I would think that is a highly naive question, but I still ask it.
Given current experimentally discovered numbers:
- the Milky Way galaxy is ~13-14 billion years old
- At the galactic radius where our sun is, the rotational period is about 240 million years.
So, with nothing changing at all (the galaxy and stars pop fully formed into existence, the rotation period doesn't change), the galaxy has rotated roughly
~14/(1/4) = 50 to 60 times.
Since the assumptions are naive, what is a better approximation for the number of times? How long has the mass that is recognizable now as the Milky Way been rotating (and what has been the speed by radius over time)? Is it a lot more than 50 times and if so, has it been slowing down as a whole or just at the Sun's position, or a less because the coalescence into stars rotating took a few billion years to translate into the faster rotation which it is now mostly set at? Or some other reason which is more articulate?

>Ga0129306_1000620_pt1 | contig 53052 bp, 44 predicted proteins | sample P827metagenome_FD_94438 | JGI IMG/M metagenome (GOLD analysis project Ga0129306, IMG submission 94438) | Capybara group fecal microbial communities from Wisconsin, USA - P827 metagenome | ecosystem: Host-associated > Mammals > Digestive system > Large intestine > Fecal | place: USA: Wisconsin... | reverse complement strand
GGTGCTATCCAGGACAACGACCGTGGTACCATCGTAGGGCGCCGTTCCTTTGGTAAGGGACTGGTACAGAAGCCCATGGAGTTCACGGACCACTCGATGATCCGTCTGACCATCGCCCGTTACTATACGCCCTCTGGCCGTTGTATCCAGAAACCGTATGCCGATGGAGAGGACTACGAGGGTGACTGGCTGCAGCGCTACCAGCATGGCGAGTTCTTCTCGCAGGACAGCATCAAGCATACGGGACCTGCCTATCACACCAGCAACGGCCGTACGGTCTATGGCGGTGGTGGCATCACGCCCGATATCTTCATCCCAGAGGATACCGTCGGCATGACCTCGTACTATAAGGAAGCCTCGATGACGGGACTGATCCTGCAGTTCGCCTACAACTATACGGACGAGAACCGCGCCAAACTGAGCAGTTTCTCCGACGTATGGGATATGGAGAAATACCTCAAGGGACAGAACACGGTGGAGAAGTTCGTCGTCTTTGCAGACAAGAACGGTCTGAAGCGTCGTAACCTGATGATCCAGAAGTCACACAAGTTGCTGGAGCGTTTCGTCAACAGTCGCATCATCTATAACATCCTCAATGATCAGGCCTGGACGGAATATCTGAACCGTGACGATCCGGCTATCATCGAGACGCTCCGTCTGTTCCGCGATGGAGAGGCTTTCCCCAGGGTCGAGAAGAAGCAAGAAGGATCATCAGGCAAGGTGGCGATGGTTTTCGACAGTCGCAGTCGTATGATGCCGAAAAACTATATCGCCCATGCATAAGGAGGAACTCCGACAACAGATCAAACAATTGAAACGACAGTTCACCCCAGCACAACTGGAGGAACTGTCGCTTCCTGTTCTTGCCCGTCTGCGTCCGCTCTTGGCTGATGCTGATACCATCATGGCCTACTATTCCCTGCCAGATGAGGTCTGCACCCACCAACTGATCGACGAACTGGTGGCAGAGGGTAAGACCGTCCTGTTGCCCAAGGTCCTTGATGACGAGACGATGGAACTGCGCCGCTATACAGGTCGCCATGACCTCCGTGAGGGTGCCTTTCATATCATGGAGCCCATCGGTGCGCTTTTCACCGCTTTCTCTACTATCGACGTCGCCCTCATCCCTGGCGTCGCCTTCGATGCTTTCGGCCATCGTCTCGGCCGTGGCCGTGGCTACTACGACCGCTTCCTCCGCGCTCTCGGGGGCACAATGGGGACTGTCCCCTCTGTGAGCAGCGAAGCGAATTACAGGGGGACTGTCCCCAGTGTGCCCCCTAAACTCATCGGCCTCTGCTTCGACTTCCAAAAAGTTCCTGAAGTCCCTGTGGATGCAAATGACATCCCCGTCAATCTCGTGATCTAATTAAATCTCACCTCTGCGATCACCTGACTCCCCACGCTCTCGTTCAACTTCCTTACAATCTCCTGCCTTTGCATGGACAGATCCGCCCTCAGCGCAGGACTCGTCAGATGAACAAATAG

Note: This question is similar to but distinct from The equation for how many times the Earth has revolved around the galaxy, as the title asks similarly what I'm asking but the content just asks for how to calculate rotational speed.